When to Use the Present Perfect Tense
  • 5-minute read
  • 23rd June 2023

When to Use the Present Perfect Tense

Most English language learners have issues with English verb tenses. The present perfect tense is no exception! We hope this guide will help you use the present perfect more confidently.

What Is the Present Perfect?

The present perfect is one of the perfect tenses. It serves as a bridge between the past and the present. Here’s how to form the present perfect in English:

Subject + have/has + past participle of main verb

For example:

I (subject) + have + been (past participle)

She (subject) + has + eaten (past participle)


When Do We Use the Present Perfect?

Actions During Ongoing Periods

Learners often mistakenly use the past tense when they should be using the present perfect. Take the following example:

I lived in America for five years.

This sentence suggests that the speaker was living in America for five years but isn’t anymore. Now, let’s use the present perfect tense:

I have lived in America for five years.

The meaning here has changed. Now the verb phrase indicates that the speaker was living in America for five years and still is. In other words, the action extends into the past and continues into the present.

When writing or speaking about an experience that has not ended, you should use the present perfect tense.

This rule also applies when the action is finished but the period is not:

I have been to the grocery store twice this week.

The speaker may have completed their two trips to the store, but since they’re referring to a period that is still ongoing (this week), they’ve used the present perfect.

Unknown Time of Experience

Another use of the present perfect is to refer to an experience that happened at an unspecified time:

Harold has been to Japan

If we use the past tense, Harold went to Japan, we have to clarify the meaning with a specified time, something like Harold went to Japan last year. But when we want to be more general and state that someone has completed an action at some unspecified point in the past, we use the present perfect.


Recently Completed Action

The present perfect can describe an action completed in the very recent past:

We have just baked a cake.

Here, just is an adverb indicating that the action happened recently, and it’s important to know that you can only use just between the auxiliary verb, have, and the main verb, baked.

Repeated Action in an Unspecified Period

Finally, the present perfect can describe a repeated action in an unspecified period between the past and the present:

They have seen the movie Casino three times.

Here, we don’t know when the three times occurred, so we use the present perfect instead of the past tense.

Difficulties With the Present Perfect

The present perfect uses have or has as an auxiliary verb. Because of this extra helping verb, students often cannot identify the main verb in a sentence. Students are accustomed to using have/has as a possessive verb. For example:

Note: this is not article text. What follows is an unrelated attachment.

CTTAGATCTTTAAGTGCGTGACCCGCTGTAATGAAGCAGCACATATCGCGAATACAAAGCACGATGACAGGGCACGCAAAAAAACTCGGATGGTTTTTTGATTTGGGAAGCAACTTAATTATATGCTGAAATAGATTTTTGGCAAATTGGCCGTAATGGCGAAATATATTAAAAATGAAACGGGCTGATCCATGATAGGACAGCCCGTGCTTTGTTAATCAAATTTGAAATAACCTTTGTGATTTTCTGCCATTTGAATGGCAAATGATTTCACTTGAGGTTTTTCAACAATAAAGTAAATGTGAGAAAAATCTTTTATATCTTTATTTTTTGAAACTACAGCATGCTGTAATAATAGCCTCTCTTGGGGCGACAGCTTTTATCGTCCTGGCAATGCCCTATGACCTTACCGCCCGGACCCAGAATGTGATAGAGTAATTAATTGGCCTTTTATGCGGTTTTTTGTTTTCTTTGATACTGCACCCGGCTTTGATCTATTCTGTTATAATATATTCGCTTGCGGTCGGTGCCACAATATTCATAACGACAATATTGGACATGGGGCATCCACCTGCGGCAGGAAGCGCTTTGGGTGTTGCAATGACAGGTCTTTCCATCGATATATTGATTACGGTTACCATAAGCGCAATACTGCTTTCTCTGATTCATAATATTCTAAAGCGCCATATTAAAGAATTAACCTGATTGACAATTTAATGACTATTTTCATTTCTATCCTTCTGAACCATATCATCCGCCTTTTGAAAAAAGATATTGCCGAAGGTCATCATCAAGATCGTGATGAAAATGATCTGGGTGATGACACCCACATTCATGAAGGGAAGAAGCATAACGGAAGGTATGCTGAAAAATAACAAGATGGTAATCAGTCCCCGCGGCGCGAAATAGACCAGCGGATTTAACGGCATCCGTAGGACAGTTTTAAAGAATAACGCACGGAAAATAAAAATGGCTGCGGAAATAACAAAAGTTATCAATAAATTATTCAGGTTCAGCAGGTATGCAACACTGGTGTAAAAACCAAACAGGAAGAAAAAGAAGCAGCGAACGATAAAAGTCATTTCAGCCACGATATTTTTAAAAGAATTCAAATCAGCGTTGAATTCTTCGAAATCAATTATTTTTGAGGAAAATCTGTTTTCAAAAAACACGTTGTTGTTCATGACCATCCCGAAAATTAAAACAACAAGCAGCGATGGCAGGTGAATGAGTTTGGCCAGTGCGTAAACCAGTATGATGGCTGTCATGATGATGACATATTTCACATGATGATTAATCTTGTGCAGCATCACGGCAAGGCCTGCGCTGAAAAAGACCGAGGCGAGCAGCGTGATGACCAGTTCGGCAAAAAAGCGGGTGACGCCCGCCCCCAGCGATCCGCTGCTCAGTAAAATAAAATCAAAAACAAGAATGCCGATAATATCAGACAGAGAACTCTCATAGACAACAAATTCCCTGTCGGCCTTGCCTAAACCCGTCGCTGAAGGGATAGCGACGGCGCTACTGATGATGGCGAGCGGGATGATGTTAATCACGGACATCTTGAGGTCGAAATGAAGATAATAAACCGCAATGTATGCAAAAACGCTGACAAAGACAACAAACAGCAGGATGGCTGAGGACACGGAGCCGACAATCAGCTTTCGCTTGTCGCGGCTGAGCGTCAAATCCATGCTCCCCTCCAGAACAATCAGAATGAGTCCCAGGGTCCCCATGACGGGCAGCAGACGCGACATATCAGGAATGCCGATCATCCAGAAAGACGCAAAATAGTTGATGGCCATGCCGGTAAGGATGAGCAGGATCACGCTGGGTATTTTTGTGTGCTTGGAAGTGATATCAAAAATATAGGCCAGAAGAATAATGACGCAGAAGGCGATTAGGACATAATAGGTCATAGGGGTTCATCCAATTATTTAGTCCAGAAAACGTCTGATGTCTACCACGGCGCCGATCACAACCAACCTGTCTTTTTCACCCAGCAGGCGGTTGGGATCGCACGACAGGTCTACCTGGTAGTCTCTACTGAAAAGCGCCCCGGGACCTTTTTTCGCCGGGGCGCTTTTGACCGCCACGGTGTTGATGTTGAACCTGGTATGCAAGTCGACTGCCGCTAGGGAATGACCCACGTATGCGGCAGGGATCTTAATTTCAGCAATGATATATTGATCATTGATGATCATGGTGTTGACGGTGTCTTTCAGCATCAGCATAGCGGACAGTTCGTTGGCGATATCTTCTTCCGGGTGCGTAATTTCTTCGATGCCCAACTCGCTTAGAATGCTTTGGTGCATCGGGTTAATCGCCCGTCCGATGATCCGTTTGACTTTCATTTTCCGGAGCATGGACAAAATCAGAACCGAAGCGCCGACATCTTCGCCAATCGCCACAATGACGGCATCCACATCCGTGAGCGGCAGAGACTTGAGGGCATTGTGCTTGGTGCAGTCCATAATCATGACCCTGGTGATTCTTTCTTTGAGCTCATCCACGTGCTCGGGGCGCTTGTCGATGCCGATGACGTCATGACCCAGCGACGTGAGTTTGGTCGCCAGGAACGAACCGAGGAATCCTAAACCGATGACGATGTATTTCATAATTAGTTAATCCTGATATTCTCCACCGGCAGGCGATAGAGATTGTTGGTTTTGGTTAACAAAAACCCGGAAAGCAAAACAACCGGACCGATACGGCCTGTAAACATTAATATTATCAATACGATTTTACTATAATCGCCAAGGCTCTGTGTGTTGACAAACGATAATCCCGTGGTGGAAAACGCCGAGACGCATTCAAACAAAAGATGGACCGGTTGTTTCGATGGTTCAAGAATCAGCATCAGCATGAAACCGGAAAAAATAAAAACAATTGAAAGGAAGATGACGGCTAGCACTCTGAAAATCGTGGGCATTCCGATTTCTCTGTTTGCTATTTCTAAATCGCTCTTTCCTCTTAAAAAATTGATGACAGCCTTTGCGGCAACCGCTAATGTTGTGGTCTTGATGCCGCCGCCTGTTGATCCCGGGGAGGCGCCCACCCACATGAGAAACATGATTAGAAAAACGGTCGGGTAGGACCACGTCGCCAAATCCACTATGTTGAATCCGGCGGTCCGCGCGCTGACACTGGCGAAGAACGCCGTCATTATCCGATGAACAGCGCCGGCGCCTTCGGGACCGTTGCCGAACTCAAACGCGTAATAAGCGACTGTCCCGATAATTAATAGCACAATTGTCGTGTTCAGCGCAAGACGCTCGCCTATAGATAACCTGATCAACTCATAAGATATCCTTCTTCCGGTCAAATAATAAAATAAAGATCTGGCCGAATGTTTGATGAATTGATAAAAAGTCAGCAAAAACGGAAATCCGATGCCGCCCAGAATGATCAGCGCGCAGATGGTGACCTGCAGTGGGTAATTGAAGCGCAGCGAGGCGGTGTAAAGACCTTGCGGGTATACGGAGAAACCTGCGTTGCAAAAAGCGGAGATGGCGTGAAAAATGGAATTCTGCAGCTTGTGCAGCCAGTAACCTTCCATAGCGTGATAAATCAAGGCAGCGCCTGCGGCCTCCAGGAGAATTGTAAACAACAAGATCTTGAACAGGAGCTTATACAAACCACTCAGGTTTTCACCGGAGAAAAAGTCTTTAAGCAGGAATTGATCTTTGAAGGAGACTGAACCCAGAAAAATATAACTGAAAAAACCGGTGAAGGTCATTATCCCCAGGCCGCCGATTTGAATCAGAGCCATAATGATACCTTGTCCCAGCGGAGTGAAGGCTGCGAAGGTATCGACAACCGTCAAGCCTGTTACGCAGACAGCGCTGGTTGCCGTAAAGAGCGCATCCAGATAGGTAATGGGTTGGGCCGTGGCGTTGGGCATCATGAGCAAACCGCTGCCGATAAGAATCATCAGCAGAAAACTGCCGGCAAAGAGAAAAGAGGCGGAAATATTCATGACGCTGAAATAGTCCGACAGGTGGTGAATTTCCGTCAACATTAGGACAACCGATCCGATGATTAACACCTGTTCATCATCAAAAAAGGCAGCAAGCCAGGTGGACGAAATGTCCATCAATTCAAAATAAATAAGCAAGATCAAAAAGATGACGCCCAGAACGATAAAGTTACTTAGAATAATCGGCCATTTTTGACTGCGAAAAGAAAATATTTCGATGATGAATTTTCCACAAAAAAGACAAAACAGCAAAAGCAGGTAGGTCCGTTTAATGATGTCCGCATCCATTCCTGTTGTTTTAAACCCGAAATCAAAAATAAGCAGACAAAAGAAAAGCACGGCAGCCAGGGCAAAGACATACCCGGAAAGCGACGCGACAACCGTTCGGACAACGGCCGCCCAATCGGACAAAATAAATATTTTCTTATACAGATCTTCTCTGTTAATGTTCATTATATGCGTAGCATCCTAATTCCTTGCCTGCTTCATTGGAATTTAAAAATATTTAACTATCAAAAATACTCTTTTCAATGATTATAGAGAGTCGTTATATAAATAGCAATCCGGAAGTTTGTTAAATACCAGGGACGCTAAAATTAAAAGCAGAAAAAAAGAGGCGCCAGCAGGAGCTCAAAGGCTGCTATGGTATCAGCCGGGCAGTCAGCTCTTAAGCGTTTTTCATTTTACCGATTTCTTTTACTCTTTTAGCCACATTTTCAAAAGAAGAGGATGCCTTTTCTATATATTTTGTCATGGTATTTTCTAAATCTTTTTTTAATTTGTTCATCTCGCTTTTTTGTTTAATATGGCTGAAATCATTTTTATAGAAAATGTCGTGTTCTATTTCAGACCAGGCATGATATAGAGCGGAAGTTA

Louis has two brothers.

Students need to be familiar with have/has functioning as a helping verb for the main verb. Of course, some students question the need for the extra have/has verb. To illustrate, let’s consider this example:

Jerry has worked for Kanta for eight years.

We can see that Jerry has worked at his company for eight years and will continue to work there.

If we removed the auxiliary verb has from the sentence, the meaning would be different, indicating that Jerry worked for Kanta for eight years but is not working there anymore. So we must keep the auxiliary verb to retain the meaning.

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Some students also have difficulty with the difference between have and has. The simplest answer is that the correct choice depends on the subject pronoun. Here are the basic conjugations:

I + have

You + have

He/She/It + has

We + have

They + have

Present Perfect or Simple Past?

Naturally, students want to know when to use the present perfect instead of the simple past. We’ll provide a breakdown of when to use each.

Use the present perfect to:

●  Describe experiences that start in the past and continue into the present

●  Describe events/actions from a period that has not ended

●  Describe repeated actions from an unspecified period

●  Give recent news

Use the simple past to:

●  Describe completed actions from a time period that has ended

●  Give older news

●  Describe actions that interrupt an ongoing action in the past


Let’s recap what we’ve covered:

●  The present perfect links the past with the present.

●  It mainly describes events in the past that occurred at an unknown time.

●  The action indicated in the present perfect has not ended.

●  The present perfect can describe actions or events that occurred within an ongoing period.

●  It uses the auxiliary verb have or has with the main verb.

●  The auxiliary verb often confuses students.

●  We cannot use the present perfect and the simple past interchangeably.

We understand that you may be working on an essay, a paper, or a business document that requires the present perfect. That’s why we always recommend proofreading the document once you’ve written it. This process will help detect typos, extra spacing, and grammatical errors. A second pair of eyes always helps, so we recommend that you ask our proofreading experts to review your document. They’ll check for grammatical errors, ensure perfect spelling, and offer suggestions to improve your writing – and of course, they’ll make sure you’ve used the present perfect correctly. You can even submit a 500-word document for free!

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